361. Consular Officers in the Agentine Confederation may, when any citizen of the United States dies within their respective jurisdictions, intervene in the possession, administration, and judicial liquidation of his estate, conformably with the laws of the country. The proceedings in such case must be in the ordinary courts of the country, unless waived by the local authorities. In Colombia a Consular Officer has the right to take possession of the effects of a deceased citizen, and to make inventories and appoint appraisers. In his proceedings he is required to act in conjunction with two merchants, chosen by himself, and in accordance with the laws of the United States and with the instructions he may receive from his own Government. The discharge of these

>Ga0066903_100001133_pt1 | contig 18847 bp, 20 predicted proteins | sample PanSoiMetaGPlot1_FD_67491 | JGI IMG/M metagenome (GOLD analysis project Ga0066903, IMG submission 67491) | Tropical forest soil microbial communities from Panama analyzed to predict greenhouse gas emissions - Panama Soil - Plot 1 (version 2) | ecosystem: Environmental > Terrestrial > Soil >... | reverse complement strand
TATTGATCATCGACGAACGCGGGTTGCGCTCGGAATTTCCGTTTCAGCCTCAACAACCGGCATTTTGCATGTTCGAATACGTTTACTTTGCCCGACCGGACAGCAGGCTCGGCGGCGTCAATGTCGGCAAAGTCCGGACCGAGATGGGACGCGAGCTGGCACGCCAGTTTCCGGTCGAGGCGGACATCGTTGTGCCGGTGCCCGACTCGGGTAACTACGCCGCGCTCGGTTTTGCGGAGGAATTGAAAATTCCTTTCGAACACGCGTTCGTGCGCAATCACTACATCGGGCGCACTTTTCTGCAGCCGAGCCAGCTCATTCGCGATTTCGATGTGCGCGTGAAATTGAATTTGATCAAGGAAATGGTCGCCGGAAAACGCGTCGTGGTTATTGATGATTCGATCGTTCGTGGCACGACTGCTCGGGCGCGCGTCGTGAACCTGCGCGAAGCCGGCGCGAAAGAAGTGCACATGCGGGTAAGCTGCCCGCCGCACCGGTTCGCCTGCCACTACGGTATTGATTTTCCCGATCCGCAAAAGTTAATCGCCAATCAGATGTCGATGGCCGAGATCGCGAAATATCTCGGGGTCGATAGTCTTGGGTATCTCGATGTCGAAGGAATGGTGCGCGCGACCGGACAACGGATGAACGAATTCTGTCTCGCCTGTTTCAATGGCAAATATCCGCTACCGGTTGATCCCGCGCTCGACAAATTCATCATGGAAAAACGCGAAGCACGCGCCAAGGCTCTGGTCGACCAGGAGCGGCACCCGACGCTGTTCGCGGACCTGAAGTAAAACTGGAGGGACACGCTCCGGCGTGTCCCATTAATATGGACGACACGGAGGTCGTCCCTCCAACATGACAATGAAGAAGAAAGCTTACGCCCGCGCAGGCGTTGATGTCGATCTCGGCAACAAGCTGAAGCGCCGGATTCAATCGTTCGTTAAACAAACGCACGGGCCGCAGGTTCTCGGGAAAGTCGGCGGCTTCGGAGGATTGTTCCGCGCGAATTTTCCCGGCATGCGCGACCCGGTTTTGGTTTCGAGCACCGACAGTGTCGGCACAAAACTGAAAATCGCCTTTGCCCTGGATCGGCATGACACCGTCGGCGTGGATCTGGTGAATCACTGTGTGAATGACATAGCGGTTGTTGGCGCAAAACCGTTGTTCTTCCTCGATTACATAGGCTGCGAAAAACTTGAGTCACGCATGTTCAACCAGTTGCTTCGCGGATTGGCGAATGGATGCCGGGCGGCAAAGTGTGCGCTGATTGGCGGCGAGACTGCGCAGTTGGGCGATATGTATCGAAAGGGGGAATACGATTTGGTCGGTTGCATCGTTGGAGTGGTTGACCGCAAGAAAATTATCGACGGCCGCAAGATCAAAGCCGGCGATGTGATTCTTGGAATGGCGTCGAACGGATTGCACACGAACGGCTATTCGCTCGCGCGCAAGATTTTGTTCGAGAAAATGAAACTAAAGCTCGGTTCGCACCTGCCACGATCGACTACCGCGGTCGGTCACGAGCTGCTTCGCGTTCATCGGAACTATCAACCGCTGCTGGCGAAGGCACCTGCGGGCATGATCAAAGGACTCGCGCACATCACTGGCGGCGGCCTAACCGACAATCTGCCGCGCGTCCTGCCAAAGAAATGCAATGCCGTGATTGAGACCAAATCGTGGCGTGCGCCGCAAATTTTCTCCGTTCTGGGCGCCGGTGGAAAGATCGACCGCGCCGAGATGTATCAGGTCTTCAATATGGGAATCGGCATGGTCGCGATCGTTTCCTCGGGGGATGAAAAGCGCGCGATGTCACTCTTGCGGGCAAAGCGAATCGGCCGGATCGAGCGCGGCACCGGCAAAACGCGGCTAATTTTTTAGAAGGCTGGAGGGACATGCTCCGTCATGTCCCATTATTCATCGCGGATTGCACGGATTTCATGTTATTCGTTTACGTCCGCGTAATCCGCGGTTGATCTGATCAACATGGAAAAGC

functions, however, is not permitted in those States in which the local legislation prohibits it.
Costa Rica, Honduras, and Nicara
362. By treaties with Costa Rica, Honduras, and Nicaragua, a Consular Officer is authorized to nominate a curator qua to take charge of the property of the deceased, so far as the laws of the country will permit, for the benefit of the lawful heirs and creditors, giving proper notice of the nomination to the authorities of the country. In Paraguay he may designate an executor or administrator, and may take charge of the decedent's property until this is done.